The No.1 Website for Pro Audio
T/F: A good external clock can improve a standalone converter's sound
Old 21st June 2006
Gear Nut
Matej's Avatar

Any chance you could make us some sounds for comparison?
Old 21st June 2006
Originally Posted by jonnyclueless
During a mix the producer asked me if I thought he should get a Big ben to improve the sound of his home studio. I told him my experiences and about the topic of this thread etc. I told him the only way to make such a decision was to try it. So I clocked his system to my bigBen and see if he prefered it or even heard a difference. He was so stunned by the improvement that he bought one that day. So maybe we're all imagining things, but as long as it's a drastic difference in our minds, we're all happy.

Well, I think the thinking of people like Dan Lavry is not that anyone is imagining anything, or that people don't prefer one sound over another (which -- as he is careful to point out is completely subjective).

He's saying that the difference that people are apparently hearing comes from more jitter -- not less -- because an external clock (again, according to Lavry, who is not only a well-respected, university trained digital design EE, but makes some of the most desirable -- and expensive -- converter interfaces around) will almost always produce more jitter than an internal clock (in a modern pro device) for reasons which are neither mysterious or controversial, but rather basic digital audio reality.

That might sound odd, but, look around. Everywhere we turn in the recording arena, we're making intentional choices that take us farther away from literal accuracy.

We don't don't use flat, neutral mics all that often, except in calibration processes. We prize heavily colored, "characterful" preamps over technically more accurate preamps. Many of us even run our signals onto magnetic tape at some point in an otherwise digital recording chain. That's not to "recapture the purity" of the analog tape sound... particularly given that in many cases much of the rest of the chain is digital.

Lavry's bette noire, if you will, is not so much that people prefer the sound of external clocks even where they're not necessary (as on a single device) but that people keep trying to insist that the external clock produces less jitter when, he says, it's basic digital 'science' that it will tend to produce more.

PS... I thought johnnyclueless's anecdote was going to turn out to be one of those "dumb producer stories"... heh We haven't had a "dumb producer" thread around here in a few weeks, seems like... I think it's due.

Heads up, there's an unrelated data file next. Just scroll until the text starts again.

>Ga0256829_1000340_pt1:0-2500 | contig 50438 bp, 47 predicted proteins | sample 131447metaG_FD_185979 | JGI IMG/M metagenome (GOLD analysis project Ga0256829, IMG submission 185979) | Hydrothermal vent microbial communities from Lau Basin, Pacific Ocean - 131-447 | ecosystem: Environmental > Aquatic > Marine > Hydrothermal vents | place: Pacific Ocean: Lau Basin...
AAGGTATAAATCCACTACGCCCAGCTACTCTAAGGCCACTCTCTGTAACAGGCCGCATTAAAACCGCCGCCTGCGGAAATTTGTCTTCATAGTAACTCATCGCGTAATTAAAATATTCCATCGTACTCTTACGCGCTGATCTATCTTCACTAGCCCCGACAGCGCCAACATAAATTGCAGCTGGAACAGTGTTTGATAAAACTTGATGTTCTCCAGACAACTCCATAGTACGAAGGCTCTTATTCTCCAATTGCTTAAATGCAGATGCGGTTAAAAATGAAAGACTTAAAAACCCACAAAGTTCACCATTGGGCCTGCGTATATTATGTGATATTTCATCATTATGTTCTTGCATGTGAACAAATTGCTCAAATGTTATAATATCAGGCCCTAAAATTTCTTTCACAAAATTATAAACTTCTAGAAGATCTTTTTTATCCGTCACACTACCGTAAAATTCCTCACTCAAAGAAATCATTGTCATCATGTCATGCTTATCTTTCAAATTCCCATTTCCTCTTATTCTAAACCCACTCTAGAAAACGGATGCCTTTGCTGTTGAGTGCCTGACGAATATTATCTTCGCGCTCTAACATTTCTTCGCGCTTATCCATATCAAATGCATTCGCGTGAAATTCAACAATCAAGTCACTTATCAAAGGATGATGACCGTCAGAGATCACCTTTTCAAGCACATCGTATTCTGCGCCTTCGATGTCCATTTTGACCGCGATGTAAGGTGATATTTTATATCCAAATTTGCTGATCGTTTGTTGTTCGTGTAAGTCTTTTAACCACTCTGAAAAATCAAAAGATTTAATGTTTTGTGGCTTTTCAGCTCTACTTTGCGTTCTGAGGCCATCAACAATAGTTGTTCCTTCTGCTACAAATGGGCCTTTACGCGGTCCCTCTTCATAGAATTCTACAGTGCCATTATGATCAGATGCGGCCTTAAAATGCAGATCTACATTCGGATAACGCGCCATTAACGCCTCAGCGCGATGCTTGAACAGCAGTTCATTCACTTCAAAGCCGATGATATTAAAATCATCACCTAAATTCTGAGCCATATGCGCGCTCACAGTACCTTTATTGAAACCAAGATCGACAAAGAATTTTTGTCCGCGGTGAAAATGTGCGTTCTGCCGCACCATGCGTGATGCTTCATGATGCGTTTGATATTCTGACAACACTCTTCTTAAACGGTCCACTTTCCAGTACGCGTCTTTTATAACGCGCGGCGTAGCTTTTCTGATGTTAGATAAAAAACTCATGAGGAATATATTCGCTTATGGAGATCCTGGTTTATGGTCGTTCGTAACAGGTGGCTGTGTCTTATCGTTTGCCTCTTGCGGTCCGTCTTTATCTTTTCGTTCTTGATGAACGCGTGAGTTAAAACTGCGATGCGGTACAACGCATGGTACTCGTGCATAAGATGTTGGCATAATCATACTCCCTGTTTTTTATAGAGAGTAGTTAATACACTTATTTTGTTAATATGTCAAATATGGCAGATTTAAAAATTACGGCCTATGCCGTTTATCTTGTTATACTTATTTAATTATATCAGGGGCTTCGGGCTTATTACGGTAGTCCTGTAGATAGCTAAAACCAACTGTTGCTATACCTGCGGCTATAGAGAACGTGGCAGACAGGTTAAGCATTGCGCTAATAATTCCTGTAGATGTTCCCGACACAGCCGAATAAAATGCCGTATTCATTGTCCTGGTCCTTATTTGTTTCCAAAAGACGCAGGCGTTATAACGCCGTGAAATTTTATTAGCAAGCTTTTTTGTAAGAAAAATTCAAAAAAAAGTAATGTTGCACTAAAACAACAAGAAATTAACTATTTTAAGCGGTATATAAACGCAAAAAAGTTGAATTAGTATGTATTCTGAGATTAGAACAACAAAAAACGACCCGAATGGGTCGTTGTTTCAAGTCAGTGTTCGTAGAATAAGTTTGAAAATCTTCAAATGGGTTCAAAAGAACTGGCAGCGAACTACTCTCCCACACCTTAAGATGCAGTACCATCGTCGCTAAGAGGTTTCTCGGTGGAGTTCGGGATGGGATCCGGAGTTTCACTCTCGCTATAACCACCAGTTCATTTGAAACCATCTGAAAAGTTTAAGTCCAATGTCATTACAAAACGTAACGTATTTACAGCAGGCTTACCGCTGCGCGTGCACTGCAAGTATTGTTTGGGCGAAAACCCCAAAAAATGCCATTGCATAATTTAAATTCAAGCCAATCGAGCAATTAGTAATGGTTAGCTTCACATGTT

Old 21st June 2006
Lives for gear

No, so far the two people I have done test with have sold millions and millions of albums. And both are extremely detail oriented to the extent that I often sit with them moving regions by single samples (I don't hear a diference, but they do in that respect). Making constant changes by tenths of a DB or pitch changes by 100ths of a cent.

If more jitter is what we hear, then i want a system with more jtter. Because the end result has been that everything sounds tighter, more focused, and has more depth. I tried the test on a recent dance mix and could barely tell a difference. one of those 'am I just imagining the difference?' situtions. but on the other stuff which was more organic, the differences were night and day.

So maybe the difference is material dependant or dependant on the recording quality (though the dance stuff was probably the worst quality ever).
Old 22nd June 2006

[In case anyone is wondering -- the asshole immediately above took it upon himself to completely modify the quote he attributed to me. Feel free to judge me on what I DID write. But don't be confused by this lying wank. Cheers.]
Old 22nd June 2006
Lives for gear

Originally Posted by theblue1

What he is saying is that it is almost certainly less accurate than if the device was using its own internal clock.

It's certainly possible that people will like that more... but as Lavry points out, that difference is mostly attributable to increased jitter -- not less.

Here's my issue with that.

An A/D converter is not the only component in a digital recording chain. To laud the virtues of standalone, internal clocking is to have a very "bedroom studio" view of the professional recording world. Necessarily, you also require some sort of capture methodology. How will you clock the two together? Use the A/D converter as the master clock? OK, does that mean that the recording interface itself is now jitter compromised, since it is not self clocked?

What if you have more than one A/D converter, as is common in many scenarios? Standalone clocking is out the window at that point, even if you were OK with an A/D as the master clock in concept. Is Dan saying that every A/D scenario employing more than one A/D converter unit is technically compromised?